Case:  The Prison Service was reviewing their self-defence syllabus, having been prompted by a number of recent incidents in which it was found that the system being taught to prison staff and visitors was not 100% fit for purpose.

Who engaged Dynamis:  We were engaged by a Risk Manager on behalf of the Prison Service to carry out a series of demonstrations and presentations about modern methods of self-protection training which were informed by sports-science and evidence from research.

Our initial analysis:

The system of training in self-defence in use within this service was based on a 40-year old model of training which was itself initially based on the training paradigm in traditional martial arts.   Key issues were the amount of time available to teach techniques of self-defence to staff and the number of different ‘moves’ thought necessary to adequately prepare a person to defend themselves.

Why Dynamis was asked to help:

Dynamis has, since our inception as a training provider, sought out the most modern and dependable methods of physical intervention and personal protection training available in the world.   Our reputation for providing realistic, operationally relevant and evidence-based methods which are robust under real-life conditions has steadily grown since 2006 when we first began providing training courses.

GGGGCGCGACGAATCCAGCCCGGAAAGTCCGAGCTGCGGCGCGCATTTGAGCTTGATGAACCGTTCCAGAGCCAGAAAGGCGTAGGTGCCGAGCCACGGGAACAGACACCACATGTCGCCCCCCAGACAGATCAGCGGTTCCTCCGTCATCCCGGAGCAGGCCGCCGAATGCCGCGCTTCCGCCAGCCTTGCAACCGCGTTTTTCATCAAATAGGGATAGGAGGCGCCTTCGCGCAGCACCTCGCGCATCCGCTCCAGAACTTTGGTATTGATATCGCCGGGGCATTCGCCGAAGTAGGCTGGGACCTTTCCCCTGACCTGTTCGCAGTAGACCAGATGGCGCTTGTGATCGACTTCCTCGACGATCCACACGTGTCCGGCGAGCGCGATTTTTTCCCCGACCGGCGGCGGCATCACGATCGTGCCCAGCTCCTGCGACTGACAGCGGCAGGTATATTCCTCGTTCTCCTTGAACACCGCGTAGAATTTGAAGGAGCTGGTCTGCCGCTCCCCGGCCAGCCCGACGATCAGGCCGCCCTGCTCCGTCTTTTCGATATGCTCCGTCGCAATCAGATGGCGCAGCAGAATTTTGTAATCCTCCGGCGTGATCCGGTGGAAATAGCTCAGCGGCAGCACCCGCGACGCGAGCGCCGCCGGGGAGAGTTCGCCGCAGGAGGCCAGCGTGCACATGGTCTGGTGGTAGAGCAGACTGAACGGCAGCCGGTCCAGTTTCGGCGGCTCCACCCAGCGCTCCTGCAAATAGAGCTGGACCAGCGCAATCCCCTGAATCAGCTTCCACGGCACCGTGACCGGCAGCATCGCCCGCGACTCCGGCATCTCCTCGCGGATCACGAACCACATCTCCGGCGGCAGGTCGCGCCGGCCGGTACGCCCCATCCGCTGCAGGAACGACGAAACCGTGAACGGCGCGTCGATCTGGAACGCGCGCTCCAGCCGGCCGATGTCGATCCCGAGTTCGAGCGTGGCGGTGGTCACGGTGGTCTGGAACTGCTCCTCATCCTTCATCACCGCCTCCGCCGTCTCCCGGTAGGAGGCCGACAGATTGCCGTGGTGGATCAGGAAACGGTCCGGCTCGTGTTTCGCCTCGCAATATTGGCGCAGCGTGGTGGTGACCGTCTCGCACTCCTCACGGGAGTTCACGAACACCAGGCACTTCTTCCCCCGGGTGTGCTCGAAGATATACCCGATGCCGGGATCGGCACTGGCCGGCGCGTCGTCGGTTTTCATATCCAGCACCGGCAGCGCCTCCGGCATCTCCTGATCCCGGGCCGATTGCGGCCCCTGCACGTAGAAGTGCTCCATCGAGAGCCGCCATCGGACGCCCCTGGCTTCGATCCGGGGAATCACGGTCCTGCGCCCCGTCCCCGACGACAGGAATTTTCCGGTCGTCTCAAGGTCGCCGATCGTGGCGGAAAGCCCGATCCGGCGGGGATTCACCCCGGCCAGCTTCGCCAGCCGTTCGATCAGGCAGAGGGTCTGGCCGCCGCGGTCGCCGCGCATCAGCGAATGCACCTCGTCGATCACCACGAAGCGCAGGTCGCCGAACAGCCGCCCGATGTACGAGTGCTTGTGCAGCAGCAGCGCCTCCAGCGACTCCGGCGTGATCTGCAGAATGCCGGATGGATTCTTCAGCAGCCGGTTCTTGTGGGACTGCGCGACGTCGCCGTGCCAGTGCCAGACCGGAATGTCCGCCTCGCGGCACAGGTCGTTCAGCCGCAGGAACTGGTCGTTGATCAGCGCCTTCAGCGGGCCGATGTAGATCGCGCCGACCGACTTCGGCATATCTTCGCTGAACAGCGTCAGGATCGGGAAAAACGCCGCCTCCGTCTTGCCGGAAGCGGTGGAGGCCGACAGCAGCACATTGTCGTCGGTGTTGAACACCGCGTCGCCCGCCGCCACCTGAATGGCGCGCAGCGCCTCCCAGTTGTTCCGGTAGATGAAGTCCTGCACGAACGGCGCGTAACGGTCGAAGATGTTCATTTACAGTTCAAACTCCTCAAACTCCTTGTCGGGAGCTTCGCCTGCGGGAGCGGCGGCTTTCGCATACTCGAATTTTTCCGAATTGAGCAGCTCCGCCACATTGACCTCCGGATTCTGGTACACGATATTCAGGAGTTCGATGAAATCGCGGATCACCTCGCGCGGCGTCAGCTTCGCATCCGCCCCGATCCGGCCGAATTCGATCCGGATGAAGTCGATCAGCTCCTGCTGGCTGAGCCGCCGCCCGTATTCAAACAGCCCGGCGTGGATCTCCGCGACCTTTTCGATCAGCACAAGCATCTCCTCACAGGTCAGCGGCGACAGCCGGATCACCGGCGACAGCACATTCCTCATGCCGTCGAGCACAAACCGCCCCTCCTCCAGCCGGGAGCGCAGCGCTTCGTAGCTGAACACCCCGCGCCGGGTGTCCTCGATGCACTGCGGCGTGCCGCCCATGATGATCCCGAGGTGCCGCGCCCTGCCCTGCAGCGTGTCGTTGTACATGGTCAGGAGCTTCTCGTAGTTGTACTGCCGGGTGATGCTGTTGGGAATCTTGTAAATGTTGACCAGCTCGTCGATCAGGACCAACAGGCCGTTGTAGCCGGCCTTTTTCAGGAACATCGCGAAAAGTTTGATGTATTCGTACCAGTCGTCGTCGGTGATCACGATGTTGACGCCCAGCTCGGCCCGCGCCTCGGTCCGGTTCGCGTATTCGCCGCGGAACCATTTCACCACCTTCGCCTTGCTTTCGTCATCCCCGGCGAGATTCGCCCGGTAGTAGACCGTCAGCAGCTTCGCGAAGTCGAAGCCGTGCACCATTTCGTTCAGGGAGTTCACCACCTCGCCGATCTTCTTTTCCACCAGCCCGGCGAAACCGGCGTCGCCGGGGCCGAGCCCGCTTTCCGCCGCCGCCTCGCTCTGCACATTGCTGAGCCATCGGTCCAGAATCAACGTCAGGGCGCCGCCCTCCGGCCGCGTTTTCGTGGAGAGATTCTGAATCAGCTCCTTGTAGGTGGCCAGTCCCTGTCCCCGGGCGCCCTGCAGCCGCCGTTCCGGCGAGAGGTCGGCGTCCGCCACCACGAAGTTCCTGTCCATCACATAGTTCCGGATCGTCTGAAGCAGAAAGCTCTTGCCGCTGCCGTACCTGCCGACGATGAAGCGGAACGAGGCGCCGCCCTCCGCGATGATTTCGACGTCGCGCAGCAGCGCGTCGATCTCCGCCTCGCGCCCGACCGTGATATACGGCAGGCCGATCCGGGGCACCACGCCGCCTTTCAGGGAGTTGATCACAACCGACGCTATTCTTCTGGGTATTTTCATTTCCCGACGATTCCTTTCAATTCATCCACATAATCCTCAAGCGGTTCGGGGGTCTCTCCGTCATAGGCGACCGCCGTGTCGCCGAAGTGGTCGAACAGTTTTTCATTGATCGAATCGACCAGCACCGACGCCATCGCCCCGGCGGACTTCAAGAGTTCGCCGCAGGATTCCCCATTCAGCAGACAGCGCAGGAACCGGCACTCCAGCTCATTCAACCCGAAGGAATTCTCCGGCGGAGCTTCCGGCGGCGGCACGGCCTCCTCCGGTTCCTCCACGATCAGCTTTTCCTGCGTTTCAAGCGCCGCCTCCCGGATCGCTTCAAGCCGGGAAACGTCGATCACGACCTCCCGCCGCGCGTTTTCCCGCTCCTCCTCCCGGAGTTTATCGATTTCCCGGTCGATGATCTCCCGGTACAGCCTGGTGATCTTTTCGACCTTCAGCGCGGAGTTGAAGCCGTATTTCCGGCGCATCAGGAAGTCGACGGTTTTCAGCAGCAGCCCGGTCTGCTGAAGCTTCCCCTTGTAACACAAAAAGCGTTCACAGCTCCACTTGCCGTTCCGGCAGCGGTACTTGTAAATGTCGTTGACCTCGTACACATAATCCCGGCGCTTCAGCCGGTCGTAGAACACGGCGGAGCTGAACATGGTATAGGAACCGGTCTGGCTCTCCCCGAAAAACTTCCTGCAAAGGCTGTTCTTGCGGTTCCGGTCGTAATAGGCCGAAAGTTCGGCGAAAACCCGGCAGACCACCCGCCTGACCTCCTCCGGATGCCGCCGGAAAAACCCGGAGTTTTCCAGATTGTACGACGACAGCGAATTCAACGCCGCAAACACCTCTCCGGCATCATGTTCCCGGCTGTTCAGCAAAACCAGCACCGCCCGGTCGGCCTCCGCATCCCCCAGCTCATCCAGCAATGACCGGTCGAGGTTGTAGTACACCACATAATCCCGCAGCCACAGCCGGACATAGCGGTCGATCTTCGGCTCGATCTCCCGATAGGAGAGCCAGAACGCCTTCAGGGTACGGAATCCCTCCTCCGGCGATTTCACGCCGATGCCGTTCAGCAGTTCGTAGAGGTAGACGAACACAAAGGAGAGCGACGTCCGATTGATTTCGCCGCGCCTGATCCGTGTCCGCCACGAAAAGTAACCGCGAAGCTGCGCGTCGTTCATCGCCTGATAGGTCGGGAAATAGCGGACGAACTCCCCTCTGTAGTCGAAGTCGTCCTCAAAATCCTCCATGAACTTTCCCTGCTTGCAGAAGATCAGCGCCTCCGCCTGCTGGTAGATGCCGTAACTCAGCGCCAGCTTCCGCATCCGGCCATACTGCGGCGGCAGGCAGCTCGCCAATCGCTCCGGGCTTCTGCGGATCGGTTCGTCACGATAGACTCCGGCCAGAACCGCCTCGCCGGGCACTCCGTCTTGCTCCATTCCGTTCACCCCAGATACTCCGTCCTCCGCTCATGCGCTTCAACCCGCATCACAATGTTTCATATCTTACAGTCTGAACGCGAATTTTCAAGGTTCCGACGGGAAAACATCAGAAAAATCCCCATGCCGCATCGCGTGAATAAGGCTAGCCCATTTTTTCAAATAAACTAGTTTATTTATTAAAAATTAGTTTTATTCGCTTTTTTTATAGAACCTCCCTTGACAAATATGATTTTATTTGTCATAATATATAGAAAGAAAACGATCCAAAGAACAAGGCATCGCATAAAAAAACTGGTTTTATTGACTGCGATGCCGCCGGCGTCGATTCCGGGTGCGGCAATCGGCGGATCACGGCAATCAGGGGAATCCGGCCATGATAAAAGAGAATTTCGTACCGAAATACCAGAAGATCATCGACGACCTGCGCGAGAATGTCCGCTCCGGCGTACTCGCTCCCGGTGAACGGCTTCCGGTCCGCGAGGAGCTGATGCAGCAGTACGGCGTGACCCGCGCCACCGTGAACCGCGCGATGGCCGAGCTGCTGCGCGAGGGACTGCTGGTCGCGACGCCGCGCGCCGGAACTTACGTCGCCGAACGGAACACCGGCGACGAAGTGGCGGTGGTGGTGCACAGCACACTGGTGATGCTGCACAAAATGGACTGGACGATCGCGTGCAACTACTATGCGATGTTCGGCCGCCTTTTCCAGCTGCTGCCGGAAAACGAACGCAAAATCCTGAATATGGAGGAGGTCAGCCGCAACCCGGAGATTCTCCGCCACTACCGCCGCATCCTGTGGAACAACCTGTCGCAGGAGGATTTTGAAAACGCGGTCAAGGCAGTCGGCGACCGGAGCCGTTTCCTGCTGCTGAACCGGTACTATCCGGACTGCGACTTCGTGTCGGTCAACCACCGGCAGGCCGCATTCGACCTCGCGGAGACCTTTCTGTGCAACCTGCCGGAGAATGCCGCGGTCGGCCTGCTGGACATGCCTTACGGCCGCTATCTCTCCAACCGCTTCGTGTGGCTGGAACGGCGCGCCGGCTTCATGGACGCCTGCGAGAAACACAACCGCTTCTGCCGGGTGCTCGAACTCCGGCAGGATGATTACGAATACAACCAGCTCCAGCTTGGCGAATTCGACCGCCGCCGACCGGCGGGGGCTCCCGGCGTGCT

Training Delivery:  This engagement consisted of a series of meetings and presentations to the Risk Managers in charge of training development and the Senior Control & Restraint Instructor team at the training headquarters for the prison service.   At these meetings a great deal of modern training methodology and design concepts were presented, which stimulated discussions within that team about what kind of changes where required within their system and how to achieve it.   Further to this Dynamis was asked to provide an instructor ‘masterclass’ in which the service’s senior instructors could go ‘hands-on’ with the methodology to get a feel for how a modern system of training is imparted to learners in a brief time-period but with high levels of retained skill.

Outcomes:   A group of more than 20 senior instructors gathered at the training HQ to receive our masterclass and the feedback on the day was exceptionally positive.   Many of the instructors commented that the methodology shown would result in time savings for them, easier assimilation of the material and increased retention for their students.

Subsequent to this programme of education, the prison service sent a number of their top staff to our NFPS/BTEC Advanced Self Defence Instructor certification course.   Their remit was to return the full body of information to the service in order to review and re-format the self-defence training syllabus.   Many changes were subsequently made to the training of self-defence tactics to officers and staff.